IBD-Boost Survey: fatigue, pain and urgency in IBD
Prof. Christine Norton
Institution or company
King's College London
In remission, many people with IBD live with fatigue, chronic abdominal pain, and bowel urgency/incontinence. Most previous IBD research has focused on controlling inflammation. However, many people report continuing IBD-related fatigue (41%), abdominal pain (62%) and difficulty with continence (up to 75%) even when IBD is in remission. These symptoms limit peoples’ quality of life and ability to work and socialise. Patients feel these symptoms are not taken seriously by health professionals and report that little help is currently given.
The James Lind Alliance IBD research priority-setting consensus put fatigue, pain, and continence in the top 10 issues that IBD patients and clinicians want to be addressed by research.
This survey is stage two of IBD-BOOST, a National Institute for Health and Care Research Programme Grant for Applied Research funded programme. The overall aim of the programme is to improve the quality of life of people with IBD by reducing the burden of IBD-related fatigue, abdominal pain, and urgency/incontinence.
The study received ethics approval in September 2018, and recruitment started in February 2019. Recruitment closed on 31st July 2022, and we have received over 8500 responses.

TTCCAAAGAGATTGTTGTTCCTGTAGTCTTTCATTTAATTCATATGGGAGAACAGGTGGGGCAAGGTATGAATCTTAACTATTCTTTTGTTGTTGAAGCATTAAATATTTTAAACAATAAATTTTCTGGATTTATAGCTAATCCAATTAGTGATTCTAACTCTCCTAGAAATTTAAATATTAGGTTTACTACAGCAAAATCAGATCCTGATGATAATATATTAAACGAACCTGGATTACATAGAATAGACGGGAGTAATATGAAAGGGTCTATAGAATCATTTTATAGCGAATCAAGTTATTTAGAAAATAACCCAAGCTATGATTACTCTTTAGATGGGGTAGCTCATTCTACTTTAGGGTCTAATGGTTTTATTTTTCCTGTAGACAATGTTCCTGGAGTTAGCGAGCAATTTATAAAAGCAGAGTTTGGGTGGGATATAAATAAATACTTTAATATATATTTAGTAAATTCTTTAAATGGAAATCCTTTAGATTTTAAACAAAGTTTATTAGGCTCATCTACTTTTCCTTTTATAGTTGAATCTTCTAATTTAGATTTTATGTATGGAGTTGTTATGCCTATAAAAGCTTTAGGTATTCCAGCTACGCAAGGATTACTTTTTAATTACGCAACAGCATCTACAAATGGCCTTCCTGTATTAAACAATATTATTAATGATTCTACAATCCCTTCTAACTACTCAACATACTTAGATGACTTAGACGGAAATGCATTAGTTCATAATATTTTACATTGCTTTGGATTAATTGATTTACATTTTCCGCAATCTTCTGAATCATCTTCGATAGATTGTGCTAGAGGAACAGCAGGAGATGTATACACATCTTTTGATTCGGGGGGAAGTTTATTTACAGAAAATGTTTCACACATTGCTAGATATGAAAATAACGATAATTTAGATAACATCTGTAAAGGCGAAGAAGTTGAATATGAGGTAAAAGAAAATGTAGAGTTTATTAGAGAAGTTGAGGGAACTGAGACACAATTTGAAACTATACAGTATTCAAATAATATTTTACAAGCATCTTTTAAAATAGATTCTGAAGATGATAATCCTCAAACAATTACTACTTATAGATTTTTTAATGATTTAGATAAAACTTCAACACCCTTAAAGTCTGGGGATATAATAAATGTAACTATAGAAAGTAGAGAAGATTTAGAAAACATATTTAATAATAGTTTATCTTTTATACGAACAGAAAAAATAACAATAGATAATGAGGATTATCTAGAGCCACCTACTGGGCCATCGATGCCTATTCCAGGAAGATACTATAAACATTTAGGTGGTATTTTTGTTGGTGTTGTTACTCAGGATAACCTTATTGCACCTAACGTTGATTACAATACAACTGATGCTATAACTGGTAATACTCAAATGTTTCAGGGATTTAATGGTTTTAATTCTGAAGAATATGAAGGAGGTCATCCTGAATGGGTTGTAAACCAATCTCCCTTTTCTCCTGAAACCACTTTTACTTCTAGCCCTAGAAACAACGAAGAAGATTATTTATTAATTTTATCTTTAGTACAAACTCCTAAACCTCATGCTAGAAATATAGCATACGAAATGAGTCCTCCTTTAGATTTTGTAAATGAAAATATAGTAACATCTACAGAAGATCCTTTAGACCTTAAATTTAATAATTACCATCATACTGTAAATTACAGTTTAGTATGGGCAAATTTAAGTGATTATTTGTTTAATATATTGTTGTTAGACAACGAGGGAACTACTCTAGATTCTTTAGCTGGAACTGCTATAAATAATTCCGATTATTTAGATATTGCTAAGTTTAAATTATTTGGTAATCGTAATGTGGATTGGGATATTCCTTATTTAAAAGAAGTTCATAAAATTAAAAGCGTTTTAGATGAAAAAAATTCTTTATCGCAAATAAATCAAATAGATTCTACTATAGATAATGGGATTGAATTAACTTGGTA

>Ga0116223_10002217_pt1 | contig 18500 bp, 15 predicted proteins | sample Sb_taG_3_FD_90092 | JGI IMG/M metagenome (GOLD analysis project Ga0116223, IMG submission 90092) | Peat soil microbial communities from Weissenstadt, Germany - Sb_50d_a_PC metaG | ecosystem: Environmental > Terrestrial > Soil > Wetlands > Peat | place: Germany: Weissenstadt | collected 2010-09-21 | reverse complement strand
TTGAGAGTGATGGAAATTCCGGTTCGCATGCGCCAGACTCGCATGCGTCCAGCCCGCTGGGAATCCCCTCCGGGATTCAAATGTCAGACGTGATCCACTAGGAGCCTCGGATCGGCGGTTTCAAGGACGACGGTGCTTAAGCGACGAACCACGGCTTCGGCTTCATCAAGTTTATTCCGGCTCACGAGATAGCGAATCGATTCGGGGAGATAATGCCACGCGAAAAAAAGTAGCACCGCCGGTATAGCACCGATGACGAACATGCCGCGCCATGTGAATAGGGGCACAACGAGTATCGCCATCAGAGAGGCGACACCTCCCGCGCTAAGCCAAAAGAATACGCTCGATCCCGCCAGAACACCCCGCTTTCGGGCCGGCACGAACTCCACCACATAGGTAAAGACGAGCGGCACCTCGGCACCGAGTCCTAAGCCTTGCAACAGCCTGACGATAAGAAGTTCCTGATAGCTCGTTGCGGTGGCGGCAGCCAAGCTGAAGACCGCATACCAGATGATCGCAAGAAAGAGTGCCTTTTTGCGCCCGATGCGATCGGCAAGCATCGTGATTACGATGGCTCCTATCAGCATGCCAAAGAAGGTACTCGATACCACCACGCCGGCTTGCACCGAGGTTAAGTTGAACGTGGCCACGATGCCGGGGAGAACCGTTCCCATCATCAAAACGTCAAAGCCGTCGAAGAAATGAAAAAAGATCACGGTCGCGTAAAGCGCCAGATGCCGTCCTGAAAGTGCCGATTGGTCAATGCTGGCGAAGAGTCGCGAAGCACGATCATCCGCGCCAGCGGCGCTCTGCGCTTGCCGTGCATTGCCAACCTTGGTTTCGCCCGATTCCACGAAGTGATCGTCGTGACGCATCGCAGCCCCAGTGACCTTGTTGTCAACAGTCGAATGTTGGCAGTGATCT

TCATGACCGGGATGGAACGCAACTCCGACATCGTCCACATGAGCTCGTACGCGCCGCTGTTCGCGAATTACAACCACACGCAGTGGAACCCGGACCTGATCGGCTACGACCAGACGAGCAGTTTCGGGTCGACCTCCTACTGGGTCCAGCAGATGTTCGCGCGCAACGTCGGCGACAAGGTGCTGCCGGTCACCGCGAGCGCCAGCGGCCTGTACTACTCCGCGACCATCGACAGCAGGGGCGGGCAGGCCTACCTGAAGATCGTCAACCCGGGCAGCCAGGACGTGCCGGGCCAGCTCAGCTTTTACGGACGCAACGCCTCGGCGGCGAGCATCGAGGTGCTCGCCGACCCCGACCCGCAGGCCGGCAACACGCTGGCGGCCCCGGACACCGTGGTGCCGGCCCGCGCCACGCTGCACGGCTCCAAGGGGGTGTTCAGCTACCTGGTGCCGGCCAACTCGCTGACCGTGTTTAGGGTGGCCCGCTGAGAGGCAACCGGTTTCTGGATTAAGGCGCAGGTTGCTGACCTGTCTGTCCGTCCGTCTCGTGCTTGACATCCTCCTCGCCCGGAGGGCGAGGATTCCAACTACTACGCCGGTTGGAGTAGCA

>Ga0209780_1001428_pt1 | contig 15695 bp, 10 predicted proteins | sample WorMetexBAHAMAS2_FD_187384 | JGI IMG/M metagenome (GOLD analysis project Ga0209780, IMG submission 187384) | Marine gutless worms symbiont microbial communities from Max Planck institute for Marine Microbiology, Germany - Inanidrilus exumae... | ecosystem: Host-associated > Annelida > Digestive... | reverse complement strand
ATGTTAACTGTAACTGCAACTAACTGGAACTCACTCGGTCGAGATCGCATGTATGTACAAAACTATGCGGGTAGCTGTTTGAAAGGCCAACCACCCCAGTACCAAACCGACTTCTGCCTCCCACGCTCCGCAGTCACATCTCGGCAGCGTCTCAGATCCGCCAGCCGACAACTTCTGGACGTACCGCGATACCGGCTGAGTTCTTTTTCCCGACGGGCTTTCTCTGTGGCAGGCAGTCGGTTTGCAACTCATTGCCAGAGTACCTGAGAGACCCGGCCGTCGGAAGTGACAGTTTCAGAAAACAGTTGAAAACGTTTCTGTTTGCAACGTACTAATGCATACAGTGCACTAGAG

The IBD-BOOST Survey asked people about their IBD diagnosis, medication and other health issues, their experience of fatigue, pain and urgency, their IBD activity, quality of life, anxiety, depression, and demographic and lifestyle factors. In addition to learning about the impact of fatigue, pain and urgency on people with IBD, the Survey will also allow us to understand more about how these symptoms relate to each other and other factors. This will help to find ways of treating fatigue, pain and urgency and their effects.
The Survey is also part of a research programme testing new ways of managing these symptoms. Now that recruitment has finished the Survey responses will be collated and analysed by the study statistician. The results will be published in a scientific journal so that other people know about it. A summary of the results will be published on the Crohn’s & Colitis UK website.
The information collected about you will be used to support other research in the future, and may be shared anonymously with other researchers. For participants with the IBD BioResource, we have asked for their permission to share their data- this will help to support future research on IBD and add to the information held on the IBD BioResource database.
We would like to thank all of the individuals who volunteered for this Study.